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Increasingly, state and local governments are promoting intergovernmental coordination, cooperation, and/or outright consolidation (3Cs) based on the perceived economies of scale advantages of such joint actions. However, the growing public finance and political science literature on interregional cooperation highlights the fact that transactions or other cooperation costs may preclude the realization of economies of scale benefits. Despite this evidence, some proponents go as far as to view such collaborative actions as effective policy tools for enhancing regional economic development and competitiveness. The role of cooperation costs and their relationship to economies of scale are not well documented in the literature. This paper develops a framework for evaluating the implications of cooperation costs for the effectiveness of intergovernmental collaborations. A simple cost function model is used to explain the costs and challenges associated with managing coordinated, cooperative, and consolidated relationships and the dynamic nature of such costs The analysis highlights the importance of such things as degree of complexity, inter-party diversity, and the relative sizes of collaborating partners.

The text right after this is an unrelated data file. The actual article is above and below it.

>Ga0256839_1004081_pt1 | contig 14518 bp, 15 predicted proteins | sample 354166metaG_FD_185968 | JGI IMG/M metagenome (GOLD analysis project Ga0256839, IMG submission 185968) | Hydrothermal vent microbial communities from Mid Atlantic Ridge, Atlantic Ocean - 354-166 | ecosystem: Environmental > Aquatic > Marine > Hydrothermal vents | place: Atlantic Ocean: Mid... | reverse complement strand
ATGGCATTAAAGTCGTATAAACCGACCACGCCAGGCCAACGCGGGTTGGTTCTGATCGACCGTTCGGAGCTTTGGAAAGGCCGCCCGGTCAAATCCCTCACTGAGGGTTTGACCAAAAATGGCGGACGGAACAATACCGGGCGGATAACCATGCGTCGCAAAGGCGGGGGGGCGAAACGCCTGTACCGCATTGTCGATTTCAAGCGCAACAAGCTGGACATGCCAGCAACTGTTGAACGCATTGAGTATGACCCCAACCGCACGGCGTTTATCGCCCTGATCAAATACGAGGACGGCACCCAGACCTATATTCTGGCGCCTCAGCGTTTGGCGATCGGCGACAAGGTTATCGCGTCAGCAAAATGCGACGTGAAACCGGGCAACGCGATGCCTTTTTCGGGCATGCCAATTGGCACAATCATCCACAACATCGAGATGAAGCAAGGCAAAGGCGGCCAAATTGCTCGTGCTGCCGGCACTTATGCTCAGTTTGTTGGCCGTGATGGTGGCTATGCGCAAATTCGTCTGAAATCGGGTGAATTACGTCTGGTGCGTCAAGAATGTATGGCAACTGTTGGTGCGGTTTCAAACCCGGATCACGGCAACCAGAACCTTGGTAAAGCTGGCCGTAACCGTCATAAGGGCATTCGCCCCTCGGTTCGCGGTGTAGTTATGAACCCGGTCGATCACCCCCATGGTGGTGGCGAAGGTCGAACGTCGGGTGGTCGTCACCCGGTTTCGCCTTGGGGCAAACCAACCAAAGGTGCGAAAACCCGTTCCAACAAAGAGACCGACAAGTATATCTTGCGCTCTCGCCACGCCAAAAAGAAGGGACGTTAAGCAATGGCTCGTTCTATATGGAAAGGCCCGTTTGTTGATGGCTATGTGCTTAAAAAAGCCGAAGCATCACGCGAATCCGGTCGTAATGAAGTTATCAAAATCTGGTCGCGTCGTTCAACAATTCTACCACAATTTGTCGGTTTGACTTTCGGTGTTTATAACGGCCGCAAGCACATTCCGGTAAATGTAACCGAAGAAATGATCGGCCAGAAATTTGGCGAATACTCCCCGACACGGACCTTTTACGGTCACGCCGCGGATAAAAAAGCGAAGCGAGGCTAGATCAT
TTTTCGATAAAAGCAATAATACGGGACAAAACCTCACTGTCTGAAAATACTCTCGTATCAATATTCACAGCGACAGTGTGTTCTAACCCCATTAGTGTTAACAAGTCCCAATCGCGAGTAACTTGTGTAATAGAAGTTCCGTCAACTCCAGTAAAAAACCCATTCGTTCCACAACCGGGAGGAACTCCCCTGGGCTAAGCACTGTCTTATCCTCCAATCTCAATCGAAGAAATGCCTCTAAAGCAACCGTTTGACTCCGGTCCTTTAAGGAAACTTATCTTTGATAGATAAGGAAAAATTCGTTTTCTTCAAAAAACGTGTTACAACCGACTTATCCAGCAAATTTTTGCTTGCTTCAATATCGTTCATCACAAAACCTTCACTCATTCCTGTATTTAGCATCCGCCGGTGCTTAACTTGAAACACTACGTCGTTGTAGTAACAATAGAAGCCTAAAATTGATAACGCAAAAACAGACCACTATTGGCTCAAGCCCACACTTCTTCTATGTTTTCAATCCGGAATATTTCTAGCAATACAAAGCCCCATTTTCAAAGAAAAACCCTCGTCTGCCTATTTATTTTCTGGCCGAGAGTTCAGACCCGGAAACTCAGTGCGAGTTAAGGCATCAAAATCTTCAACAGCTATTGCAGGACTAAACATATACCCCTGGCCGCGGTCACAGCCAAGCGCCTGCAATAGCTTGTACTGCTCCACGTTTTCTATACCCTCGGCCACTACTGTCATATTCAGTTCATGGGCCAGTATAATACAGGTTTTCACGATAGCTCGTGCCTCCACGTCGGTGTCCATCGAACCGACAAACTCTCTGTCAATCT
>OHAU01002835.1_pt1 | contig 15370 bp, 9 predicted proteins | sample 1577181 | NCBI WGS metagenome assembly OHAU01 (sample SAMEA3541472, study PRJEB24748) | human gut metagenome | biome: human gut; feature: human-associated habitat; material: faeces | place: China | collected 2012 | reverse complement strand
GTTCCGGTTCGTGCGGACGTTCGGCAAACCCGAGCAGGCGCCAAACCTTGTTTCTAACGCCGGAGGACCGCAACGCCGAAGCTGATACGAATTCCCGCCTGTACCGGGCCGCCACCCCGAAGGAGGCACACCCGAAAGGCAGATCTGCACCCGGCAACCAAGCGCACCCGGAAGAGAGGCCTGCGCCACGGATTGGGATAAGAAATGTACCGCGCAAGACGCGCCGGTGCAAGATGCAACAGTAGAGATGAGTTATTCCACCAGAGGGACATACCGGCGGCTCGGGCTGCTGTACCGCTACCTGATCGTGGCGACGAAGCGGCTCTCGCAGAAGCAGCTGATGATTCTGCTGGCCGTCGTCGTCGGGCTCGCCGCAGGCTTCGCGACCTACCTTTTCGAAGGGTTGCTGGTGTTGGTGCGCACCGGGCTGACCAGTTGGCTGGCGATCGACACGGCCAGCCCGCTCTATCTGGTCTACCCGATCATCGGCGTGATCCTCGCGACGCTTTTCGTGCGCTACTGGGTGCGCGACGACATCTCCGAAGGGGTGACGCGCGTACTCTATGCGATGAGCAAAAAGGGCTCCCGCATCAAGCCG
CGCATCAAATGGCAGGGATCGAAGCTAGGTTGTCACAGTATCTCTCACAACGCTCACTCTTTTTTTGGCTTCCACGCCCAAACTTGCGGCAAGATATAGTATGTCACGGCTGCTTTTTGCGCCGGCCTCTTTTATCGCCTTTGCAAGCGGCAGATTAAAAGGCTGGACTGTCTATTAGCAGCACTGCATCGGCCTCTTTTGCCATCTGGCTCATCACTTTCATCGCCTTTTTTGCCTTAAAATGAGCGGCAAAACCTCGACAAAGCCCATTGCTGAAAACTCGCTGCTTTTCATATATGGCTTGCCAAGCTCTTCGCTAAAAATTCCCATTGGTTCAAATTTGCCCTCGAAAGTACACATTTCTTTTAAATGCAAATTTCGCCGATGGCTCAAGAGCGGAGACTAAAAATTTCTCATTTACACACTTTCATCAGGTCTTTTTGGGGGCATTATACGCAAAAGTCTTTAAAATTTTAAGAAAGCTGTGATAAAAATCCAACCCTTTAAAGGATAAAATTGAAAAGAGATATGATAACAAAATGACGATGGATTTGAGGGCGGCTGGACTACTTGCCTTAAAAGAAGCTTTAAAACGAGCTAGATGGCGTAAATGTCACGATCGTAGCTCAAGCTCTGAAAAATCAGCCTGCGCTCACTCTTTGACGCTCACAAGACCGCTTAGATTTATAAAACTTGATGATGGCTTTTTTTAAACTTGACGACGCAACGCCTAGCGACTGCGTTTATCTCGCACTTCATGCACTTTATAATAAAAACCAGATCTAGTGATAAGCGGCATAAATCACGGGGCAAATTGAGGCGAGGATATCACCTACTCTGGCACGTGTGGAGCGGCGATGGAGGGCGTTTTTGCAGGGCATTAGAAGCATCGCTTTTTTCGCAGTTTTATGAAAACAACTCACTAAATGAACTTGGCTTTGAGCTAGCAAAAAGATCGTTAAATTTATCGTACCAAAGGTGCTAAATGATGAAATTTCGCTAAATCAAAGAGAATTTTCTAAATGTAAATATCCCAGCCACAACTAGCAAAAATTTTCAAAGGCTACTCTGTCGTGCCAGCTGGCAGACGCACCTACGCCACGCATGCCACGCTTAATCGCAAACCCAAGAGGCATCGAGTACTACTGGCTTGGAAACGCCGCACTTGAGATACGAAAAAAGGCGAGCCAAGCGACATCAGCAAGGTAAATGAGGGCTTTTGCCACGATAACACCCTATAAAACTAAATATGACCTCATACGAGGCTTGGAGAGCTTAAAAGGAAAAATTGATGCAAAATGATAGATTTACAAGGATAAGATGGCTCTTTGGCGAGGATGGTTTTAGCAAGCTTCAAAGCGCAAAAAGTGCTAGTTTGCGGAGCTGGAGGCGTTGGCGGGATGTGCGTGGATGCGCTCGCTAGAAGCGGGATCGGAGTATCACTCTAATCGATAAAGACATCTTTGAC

Public Affairs, Public Policy and Public Administration | Urban Studies and Planning


Paper presented at the Creating Collaborative Communities conference held at Wayne State University, Detroit, Michigan, October 31-November 1, 2005.